We did see windmills, both modern and traditional, along the way.
After rushing to eat a buffet lunch (the do-it-yourself-espresso/cappuccino machine was a wonder to behold and produced some fine coffee), we got back on a different bus headed for Amsterdam. Upon arriving we immediately boarded a boat and took a canal tour which was extremely pleasurable and relaxing. Both the bay and canals held sights to satisfy. One of the most interesting and unbelievable structures turned out to be a 4 deck parking garage that was designed just for bicycles. And the place was packed! Bikes were heavily used in the city. In fact, Amsterdam had traffic lights just for bikes along with pedestrian cross walks. If you did not use a bike cross walk, you took your life in your hands. You could truly be run over!
We had about an hour to roam the city before meeting back for dinner. My husband and I headed for the pedestrian only shopping district. A bustling place with shops and green and brown coffee bars. The brown bars served coffee. The green bars (several bearing the name Grasshopper) did not serve coffee. We must have passed over a dozen green bars, many of which had open windows (with enough smoke to almost obtain a second hand high just from passing by). We also admired the gabled architecture of the city.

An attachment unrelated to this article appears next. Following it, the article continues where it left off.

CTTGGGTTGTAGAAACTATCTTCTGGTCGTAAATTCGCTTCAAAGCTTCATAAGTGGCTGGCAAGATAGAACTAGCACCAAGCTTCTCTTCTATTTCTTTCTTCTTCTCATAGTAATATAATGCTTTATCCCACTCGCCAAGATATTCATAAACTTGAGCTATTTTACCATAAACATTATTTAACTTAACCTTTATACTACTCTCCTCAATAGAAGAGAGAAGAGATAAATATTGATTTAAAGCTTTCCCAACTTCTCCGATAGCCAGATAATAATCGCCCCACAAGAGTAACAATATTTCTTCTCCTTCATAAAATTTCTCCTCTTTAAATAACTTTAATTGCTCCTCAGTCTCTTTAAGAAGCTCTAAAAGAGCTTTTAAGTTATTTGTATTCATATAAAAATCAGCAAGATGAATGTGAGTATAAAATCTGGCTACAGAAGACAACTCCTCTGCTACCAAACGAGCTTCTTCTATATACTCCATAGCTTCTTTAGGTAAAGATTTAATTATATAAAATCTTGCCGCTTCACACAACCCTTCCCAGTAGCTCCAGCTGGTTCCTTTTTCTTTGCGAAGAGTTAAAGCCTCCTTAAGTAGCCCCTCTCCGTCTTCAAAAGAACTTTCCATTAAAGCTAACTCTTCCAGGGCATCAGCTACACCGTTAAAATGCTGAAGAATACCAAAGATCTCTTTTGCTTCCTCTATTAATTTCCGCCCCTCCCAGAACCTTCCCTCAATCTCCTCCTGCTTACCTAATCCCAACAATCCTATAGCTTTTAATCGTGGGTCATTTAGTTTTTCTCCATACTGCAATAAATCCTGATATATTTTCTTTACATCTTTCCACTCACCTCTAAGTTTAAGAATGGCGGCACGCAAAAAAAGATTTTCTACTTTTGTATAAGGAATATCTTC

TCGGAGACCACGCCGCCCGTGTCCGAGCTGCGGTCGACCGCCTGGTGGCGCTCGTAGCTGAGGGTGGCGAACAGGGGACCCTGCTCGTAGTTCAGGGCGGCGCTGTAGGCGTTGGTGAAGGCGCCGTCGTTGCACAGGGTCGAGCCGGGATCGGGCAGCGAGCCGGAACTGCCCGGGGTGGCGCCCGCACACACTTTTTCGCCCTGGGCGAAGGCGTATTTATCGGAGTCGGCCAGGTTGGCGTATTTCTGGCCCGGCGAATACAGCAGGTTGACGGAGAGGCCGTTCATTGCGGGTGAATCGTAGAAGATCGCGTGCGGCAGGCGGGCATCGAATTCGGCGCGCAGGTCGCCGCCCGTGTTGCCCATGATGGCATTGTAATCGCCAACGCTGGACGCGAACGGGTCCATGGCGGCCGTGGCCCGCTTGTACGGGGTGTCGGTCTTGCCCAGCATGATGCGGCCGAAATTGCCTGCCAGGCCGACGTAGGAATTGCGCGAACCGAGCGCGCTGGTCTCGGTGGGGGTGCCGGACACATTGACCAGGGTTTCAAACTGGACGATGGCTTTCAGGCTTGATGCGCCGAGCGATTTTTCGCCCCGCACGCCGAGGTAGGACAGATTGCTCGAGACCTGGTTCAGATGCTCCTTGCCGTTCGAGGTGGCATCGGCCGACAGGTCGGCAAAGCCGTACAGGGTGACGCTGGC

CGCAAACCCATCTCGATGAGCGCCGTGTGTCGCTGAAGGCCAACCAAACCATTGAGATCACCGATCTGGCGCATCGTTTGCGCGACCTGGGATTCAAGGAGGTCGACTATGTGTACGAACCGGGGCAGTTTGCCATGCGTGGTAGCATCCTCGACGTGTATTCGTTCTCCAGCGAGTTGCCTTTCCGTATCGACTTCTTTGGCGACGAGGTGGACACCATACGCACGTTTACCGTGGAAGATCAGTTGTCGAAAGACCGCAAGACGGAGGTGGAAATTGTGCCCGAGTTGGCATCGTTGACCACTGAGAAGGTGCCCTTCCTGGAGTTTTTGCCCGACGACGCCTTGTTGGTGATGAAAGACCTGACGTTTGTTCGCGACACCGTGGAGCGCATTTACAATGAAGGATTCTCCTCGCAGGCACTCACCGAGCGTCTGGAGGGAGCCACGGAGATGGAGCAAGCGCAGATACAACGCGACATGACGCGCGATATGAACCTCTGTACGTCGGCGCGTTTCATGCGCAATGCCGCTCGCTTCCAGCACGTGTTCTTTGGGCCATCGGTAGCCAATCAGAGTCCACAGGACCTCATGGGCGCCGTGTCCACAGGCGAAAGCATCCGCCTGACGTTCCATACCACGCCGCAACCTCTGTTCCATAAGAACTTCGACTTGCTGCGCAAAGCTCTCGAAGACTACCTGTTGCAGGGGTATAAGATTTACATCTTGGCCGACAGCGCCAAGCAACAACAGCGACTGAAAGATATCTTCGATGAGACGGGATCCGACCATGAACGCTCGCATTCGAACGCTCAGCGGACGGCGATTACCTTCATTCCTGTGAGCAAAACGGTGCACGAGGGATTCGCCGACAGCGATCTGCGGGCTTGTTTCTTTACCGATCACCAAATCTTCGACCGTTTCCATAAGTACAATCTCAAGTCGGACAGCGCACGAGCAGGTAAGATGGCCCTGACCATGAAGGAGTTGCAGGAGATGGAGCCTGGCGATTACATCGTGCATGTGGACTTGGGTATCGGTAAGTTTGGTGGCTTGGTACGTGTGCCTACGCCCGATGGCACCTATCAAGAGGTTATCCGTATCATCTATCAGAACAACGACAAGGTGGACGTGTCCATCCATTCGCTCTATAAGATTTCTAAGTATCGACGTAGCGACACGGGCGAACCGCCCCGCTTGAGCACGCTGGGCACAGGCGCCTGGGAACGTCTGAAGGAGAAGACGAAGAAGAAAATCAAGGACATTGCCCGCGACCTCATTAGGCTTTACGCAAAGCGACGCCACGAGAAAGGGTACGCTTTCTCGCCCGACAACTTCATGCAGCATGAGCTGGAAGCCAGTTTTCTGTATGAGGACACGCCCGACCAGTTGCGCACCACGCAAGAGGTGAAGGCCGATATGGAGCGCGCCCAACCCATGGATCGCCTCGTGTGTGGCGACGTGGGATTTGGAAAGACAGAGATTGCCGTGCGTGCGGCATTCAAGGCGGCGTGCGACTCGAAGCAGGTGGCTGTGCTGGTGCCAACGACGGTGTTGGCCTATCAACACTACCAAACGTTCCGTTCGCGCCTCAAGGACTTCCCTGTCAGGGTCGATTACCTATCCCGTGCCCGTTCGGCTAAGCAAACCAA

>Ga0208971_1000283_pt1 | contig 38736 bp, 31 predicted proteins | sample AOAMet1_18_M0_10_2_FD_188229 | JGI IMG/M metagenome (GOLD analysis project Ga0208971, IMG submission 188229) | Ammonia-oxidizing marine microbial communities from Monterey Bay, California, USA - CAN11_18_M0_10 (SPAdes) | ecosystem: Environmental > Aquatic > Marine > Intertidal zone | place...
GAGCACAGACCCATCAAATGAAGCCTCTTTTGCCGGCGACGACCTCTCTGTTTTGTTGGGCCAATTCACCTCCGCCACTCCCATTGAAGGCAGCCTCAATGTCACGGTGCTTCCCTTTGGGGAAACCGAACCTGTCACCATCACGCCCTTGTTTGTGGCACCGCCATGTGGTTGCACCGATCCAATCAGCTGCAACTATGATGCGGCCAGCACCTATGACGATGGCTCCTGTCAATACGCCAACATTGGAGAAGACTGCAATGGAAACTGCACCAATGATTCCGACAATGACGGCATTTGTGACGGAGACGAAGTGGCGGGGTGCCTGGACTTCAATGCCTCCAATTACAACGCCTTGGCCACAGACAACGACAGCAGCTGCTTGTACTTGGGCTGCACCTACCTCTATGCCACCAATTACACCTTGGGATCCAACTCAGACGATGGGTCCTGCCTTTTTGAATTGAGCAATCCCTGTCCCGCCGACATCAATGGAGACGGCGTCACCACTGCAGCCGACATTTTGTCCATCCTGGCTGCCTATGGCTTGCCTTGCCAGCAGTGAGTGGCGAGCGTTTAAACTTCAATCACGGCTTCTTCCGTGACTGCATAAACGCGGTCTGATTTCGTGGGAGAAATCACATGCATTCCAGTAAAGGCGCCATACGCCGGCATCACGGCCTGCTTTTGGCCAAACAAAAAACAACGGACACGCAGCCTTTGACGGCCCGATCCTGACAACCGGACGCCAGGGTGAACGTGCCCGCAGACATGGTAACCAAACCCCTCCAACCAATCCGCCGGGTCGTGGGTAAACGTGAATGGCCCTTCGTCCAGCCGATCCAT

At the end of the shopping area we encountered a square replete with old, impressive brick buildings. In the middle of the square was a carnival with thrill rides and a haunted house. Definitely, a city of juxtapositions and incongruities. And, for me, fascinating.
After dinner was the obligatory tour of the red light district. This section of the city was bigger than I expected and contained numerous glass doors filled with “merchandise.” The lax and party-like atmosphere really reminded me of New Orleans.
The next day we boarded a plane for home. What an interesting and breathtaking trip. If I had the chance, I would visit each place again, but in depth. This cruise was only able to scratch the surface.